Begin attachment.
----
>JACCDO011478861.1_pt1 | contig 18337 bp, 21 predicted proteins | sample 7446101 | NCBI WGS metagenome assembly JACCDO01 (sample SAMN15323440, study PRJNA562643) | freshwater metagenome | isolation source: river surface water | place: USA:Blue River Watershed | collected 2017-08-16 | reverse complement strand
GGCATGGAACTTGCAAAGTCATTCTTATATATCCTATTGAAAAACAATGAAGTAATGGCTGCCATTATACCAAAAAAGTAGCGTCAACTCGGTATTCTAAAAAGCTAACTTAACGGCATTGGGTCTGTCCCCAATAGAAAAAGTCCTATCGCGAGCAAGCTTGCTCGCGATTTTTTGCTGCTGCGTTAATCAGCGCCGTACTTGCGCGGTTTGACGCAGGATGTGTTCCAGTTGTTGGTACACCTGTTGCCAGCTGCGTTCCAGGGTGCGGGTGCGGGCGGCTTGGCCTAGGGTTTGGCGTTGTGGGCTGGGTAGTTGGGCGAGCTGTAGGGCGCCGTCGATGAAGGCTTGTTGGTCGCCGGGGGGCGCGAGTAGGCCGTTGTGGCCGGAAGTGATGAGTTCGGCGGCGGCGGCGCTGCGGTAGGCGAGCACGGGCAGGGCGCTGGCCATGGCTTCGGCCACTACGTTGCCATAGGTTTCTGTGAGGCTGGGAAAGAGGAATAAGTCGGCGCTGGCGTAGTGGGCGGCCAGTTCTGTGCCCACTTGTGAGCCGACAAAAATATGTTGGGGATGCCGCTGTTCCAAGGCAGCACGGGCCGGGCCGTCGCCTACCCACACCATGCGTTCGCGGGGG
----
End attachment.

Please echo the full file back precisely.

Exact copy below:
>JACCDO011478861.1_pt1 | contig 18337 bp, 21 predicted proteins | sample 7446101 | NCBI WGS metagenome assembly JACCDO01 (sample SAMN15323440, study PRJNA562643) | freshwater metagenome | isolation source: river surface water | place: USA:Blue River Watershed | collected 2017-08-16 | reverse complement strand
GGCATGGAACTTGCAAAGTCATTCTTATATATCCTATTGAAAAACAATGAAGTAATGGCTGCCATTATACCAAAAAAGTAGCGTCAACTCGGTATTCTAAAAAGCTAACTTAACGGCATTGGGTCTGTCCCCAATAGAAAAAGTCCTATCGCGAGCAAGCTTGCTCGCGATTTTTTGCTGCTGCGTTAATCAGCGCCGTACTTGCGCGGTTTGACGCAGGATGTGTTCCAGTTGTTGGTACACCTGTTGCCAGCTGCGTTCCAGGGTGCGGGTGCGGGCGGCTTGGCCTAGGGTTTGGCGTTGTGGGCTGGGTAGTTGGGCGAGCTGTAGGGCGCCGTCGATGAAGGCTTGTTGGTCGCCGGGGGGCGCGAGTAGGCCGTTGTGGCCGGAAGTGATGAGTTCGGCGGCGGCGGCGCTGCGGTAGGCGAGCACGGGCAGGGCGCTGGCCATGGCTTCGGCCACTACGTTGCCATAGGTTTCTGTGAGGCTGGGAAAGAGGAATAAGTCGGCGCTGGCGTAGTGGGCGGCCAGTTCTGTGCCCACTTGTGAGCCGACAAAAATATGTTGGGGATGCCGCTGTTCCAAGGCAGCACGGGCCGGGCCGTCGCCTACCCACACCATGCGTTCGCGGGGG